things to do in san antonio with kids
You’re on a boat, gliding down a winding river. In the distance, a mariachi band plays and you find yourself swaying gently to the music. You catch a whiff of handmade tortillas. As you follow the scent, you see the bright lights of a Mexican star lantern, twinkling through the dark sky. Is this a dream, or is there just something special about San Antonio?
Since the early days of the Spanish settlers, San Antonio has become one of the most beloved cities in Texas. From strolling down the River Walk to savoring sweet pan dulce, this spectacular city has something to offer everyone.
The Story of San Antonio
Before Spanish explorers declared San Antonio a city in the early 1700s, Native Americans called this area of Texas home. Years passed and San Antonio’s culture grew into a unique Tex-Mex blend. Today, visitors can pick from a bevy of historical wonders as they seek to uncover the city’s past.
Remembering the Alamo
One of San Antonio’s most iconic landmarks, the Alamo richly symbolizes Texan history. The Alamo Church was originally built by Spanish settlers. In 1836 the Battle of the Alamo was fought on its holy grounds during the Texas Revolution.
things to do in san antonio with kids
While Texas was only an independent country for a brief time, this spirit has lived on in its people who strive to “remember the Alamo.” Today, you can visit the Alamo to learn about the role it played in shaping Texan history. The whole family will enjoy the Young Texans Tour—experience the Alamo in its heyday, complete with cannon drills. Meet Bella the Alamo cat as you wander through the gardens. Then head to the colonial missions.
Stunning Spanish Settlements
Today a UNESCO World Heritage Site, the San Antonio Missions National Historical Park is a favorite among history buffs. Each colonial mission was built in a style all its own. For families we recommend the Alamo Trolley Tour. During your visit try to spot the acequias. These irrigation channels supplied the mission’s farms and residents with fresh water from the San Antonio River.
Texas Time Travel
Founded by a schoolteacher, the Witte Museum is the perfect place for visitors to travel through time. Begin your journey in prehistoric Texas by meeting the dinosaurs that once roamed this hilly land. Then learn how to weave with the Native Americans who once lived in the Pecos region.
Older kids will love spotting Native American paintings during a hike through the Lower Pecos region on the Rock Art Tour. Nature lovers can experience the state’s diverse ecosystems, coming face to face with the many creatures who call Texas home in the Witte Museum’s Wild Gallery.
Fans of the wild frontier can even meet cattle-driving cowboys on a guided tour of the South Texas Heritage Center. Experience San Antonio’s main plaza as it was in 1849, search for black gold (oil) deep in the desert, or imagine yourself dancing at an old-fashioned fandango dance hall.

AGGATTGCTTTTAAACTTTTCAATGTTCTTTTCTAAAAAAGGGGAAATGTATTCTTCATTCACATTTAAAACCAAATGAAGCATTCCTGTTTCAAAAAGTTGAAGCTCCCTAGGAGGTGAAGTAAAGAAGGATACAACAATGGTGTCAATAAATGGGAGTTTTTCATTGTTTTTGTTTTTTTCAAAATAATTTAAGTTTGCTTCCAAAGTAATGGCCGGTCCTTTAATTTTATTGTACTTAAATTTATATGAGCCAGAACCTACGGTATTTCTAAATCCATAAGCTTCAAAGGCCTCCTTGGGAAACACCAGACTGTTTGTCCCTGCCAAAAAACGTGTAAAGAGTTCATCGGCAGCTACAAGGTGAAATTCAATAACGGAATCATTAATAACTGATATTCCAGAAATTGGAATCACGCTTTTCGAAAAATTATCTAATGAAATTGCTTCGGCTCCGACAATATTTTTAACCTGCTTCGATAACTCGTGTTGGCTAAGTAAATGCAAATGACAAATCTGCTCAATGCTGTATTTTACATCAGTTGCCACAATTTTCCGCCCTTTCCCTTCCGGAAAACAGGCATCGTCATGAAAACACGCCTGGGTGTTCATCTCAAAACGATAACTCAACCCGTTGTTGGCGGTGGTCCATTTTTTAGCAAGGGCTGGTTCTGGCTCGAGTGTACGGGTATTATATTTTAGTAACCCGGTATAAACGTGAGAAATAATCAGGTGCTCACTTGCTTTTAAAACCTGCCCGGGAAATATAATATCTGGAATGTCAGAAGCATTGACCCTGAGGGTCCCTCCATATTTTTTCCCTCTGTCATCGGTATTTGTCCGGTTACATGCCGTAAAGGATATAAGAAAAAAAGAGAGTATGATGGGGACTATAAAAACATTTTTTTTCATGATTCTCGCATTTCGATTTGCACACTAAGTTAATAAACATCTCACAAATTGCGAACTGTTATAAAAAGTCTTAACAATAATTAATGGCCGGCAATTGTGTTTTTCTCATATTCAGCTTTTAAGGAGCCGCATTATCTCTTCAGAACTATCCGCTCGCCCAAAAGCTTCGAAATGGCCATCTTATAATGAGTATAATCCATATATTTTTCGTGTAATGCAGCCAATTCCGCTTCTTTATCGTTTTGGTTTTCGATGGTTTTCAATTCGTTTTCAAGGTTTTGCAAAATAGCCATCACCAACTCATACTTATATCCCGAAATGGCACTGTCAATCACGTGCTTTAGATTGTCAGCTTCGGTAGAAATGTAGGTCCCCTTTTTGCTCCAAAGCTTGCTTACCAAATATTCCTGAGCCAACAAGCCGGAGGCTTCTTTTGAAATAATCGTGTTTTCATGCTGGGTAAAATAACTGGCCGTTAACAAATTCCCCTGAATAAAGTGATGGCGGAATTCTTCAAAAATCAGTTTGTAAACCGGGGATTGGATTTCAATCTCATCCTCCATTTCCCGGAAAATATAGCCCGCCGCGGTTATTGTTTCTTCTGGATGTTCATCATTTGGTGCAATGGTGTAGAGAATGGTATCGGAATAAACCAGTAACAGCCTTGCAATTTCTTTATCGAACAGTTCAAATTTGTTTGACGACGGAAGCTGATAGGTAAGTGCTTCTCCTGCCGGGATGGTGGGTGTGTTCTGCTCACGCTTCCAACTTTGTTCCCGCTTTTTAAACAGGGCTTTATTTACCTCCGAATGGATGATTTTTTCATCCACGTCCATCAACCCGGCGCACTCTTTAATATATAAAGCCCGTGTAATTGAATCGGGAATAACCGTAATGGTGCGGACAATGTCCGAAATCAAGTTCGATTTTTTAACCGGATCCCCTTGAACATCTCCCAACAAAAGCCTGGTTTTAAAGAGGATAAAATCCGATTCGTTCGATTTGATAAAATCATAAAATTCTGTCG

An Outdoor Odyssey
Visitors to San Antonio are encouraged to take in the many outdoor wonders of the city, beginning at the heart of it all.
After a long day, enjoy a picnic in the Main Plaza. This community space acts as a gathering place for residents and tourists alike. Stop by HEB Marketplace for some handmade tortillas, where you can actually watch them being made! When it’s dark, the San Fernando Cathedral becomes the backdrop for San Antonio | The Saga, a 24-minute journey highlighting the city’s history through lights, color and visual narration.
During your visit, don’t overlook the San Antonio Botanical Gardens. Here you can hike the Texas Native Trail and traverse three ecological regions of Texas. Along the way, be on the lookout for native cacti and hummingbirds flitting through the trees, as well as historic homes. From log cabins to adobe houses, this is a glimpse at Texas life in the 1800s.
Along the Riverbanks
For a more urban outdoor experience, Book a room at the historic Omni La Mansión del Rio on the world-famous San Antonio River Walk. It was built in 1968 for tourists attending the HemisFair World’s Fair. After touring this landmark hotel, hop aboard a River Walk boat and cruise down the San Antonio River.
Budding engineers will delight in discovering how 1920s architect Robert H.H. Hugman proposed the River Walk to deal with flooding issues and make the city more livable. As you stroll past colorful umbrellas, greet the resident ducks, and admire colorful mosaics, you’ll wonder how you can ever leave this magical place.
The best time of year to visit the River Walk is during the April Fiesta celebration, held every year since 1891 to honor the heroes of the Alamo and Battle of San Jacinto. Between the Battle of the Flowers Parade and the Fiesta carnival, it is a true celebration of Texan culture AND funds raised provide vital services to San Antonio citizens all year long.
No matter what time of year you visit, the spirit of Fiesta is alive and well at the Historic Market Square, just a short distance from River Walk. Get lost in this maze of vendors and browse jewelry, ceramics, and alebrije animal statues—handmade in Mexico. Kids can practice their Spanish with the friendly shop owners and your family can finish the day with a delicious Tex-Mex meal at Mi Tierra Cafe and Bakery. Don’t forget a slice of tres leches cake for dessert!
With old west adventure lurking around every corner, it’s easy to fall in love with this colorful city. So be warned, the next time you hear a mariachi band, you may just find yourself packing your bags for San Antonio.